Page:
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Chapter Ten - Firebird

Updated on May 30, 2021


As I brought the Dalmar version of a Viper to the Pier, Priam asked;

"Would you loan me enough to get a cloak?"

Proving he really didn't have anything, for cloaks cost less than a fizzy drink.

"How did you expect to manage without money?" I question.

"I was on a ship, I came off, expected to get back on."

I handed him enough for a couple of cloaks. He looked at the money and softly
asked; "What are your intentions?"

"Sell this bucket, buy another."

"And then?" he asks, gripping the jamb above his head, blocking the exit, leaning towards me.

"Go to Newfrance." I reply.

His eyes get a little drifty.

His ship is gone, I don't know if he can get a berth on a Spuck. But I'm not mapping anyone's Karma but my own.

"I usually take coffee at Habibi," I mention, "about two minutes walk from here, that way." I don't look at him when I speak, I'm just saying words.

"I do like coffee," he gives, then swings out of the ship.

Going My Path

My robot takes my things, I pull on my cloak, go to negotiate the sale of the Viper with Gasan.

Eugenic stuff gets top price as they're market rare. Although it's only a Viper, Gasan should pay enough to enable me to buy a decent yacht.

Gasan wants to make a short story long, but if I walk a quarter klic I can sell it to Rafeet. As Rafeet and Gasan hate each other, the story ends quickly. Straight trade. The Viper for a yacht.

A nice, fast, kitchen, three bedrooms, good electronics, yacht.

In fact, I know this ship.

It was stolen from Newfrance. I caught the guy who stole it, but the yacht was
never recovered. Until now.

I take ownership, stow my gear, walk to Habibi.
Priam is standing outside, looking in.
A foot on a wall, not anxious, not afraid, just hopeful.

I pretend I don't see him as I enter, find a squat, order two coffees. I think when he sees the other cup on the table, he takes the invitation and enters.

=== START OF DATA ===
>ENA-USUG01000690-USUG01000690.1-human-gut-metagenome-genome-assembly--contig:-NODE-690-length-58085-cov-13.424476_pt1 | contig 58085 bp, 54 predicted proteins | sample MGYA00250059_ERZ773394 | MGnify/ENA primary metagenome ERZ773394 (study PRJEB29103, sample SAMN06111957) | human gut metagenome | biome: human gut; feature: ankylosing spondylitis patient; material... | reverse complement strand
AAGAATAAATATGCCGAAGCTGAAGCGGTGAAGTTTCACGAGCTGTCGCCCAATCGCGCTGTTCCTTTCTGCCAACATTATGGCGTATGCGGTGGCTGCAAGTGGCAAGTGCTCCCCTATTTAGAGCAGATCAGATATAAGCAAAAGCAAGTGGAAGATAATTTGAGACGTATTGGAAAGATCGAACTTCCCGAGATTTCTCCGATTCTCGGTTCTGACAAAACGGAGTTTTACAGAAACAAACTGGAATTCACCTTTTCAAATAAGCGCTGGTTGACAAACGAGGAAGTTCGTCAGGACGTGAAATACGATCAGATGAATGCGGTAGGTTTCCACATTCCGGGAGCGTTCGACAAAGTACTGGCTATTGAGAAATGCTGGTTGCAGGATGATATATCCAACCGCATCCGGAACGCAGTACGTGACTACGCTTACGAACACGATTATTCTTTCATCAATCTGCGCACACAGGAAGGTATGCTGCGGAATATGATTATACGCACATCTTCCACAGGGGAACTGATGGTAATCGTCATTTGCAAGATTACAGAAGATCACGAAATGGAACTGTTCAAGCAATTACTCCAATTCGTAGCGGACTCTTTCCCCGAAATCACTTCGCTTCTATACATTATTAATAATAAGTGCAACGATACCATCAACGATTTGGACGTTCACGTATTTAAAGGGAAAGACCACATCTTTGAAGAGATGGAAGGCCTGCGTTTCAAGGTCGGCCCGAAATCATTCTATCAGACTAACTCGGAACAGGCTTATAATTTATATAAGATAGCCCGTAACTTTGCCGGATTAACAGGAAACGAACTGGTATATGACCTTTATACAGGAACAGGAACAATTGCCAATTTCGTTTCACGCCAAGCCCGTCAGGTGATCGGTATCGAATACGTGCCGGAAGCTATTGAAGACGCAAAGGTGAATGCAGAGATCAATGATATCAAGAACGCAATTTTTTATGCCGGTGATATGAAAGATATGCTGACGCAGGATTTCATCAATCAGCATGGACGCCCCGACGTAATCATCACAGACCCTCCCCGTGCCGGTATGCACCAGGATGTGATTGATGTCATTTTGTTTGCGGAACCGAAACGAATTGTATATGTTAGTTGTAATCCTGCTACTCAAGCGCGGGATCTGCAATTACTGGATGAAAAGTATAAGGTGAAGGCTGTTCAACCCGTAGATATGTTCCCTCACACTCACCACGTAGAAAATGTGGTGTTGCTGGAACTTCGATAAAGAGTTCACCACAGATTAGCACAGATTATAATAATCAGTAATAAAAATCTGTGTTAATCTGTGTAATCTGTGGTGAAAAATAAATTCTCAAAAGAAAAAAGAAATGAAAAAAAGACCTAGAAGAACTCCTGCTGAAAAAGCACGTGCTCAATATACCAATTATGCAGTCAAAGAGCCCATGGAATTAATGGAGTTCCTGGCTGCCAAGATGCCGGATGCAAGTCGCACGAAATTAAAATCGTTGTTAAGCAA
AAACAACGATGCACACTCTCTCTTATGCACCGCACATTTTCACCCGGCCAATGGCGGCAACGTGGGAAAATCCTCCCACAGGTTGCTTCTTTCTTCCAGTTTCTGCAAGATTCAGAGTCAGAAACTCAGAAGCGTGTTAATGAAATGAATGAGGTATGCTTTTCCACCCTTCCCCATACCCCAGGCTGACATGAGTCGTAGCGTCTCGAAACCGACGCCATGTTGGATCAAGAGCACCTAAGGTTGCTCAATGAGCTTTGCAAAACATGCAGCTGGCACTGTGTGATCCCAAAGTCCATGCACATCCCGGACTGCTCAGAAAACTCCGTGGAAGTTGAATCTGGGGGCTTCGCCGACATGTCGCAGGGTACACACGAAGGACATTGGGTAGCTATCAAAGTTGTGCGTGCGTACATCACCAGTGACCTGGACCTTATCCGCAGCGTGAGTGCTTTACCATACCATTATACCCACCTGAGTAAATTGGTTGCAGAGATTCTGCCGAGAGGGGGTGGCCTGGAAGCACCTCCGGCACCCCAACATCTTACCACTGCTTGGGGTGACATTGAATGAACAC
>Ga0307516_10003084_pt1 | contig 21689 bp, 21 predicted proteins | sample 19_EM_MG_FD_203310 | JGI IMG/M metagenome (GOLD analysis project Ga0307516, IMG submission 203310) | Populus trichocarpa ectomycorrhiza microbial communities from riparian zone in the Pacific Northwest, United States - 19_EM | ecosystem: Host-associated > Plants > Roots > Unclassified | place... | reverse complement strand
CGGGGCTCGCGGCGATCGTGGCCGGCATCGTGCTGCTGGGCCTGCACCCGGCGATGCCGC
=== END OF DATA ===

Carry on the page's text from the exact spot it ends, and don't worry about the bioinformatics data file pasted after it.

He has a rucksack with him.

We drink the coffee, don't say anything. Two shrouded figures, cups disappearing into the cloth. We finish, I pay, then hand him a bolt of cash saying;

"We'll need food for a couple of months, possibly utensils, though there are basics."

I walk with him to the market. His haggling isn't up to mine, so he chooses, I make the deals, we share the carrying until I buy a robot to play donkey.

We go past a clothiers, I ask; "You don't mind if I pick a few things for you?"

"I am interested in how you think I should dress."

"Average." I flick.

He's out of his Gennie outfit of kevlar into human casual.

It's about a ninety minutes from coffee to ship, we're in, I'm doing tests, then he's in the co-pilot seat and we're up and out. We go an hour, quiet in ourselves.


For myself, there's no one I'd rather be with than Priam. Priam was someone who can communicate without words, who makes me feel good about me.

Being a Bounty Hunter isn't a pretty job. After a few catches, most start to drink or drug or depress, and guilt seeps in.

I can tell myself I'm serving justice, I'm catching bad ones, but it doesn't work.
Freedom is kind of hardwired.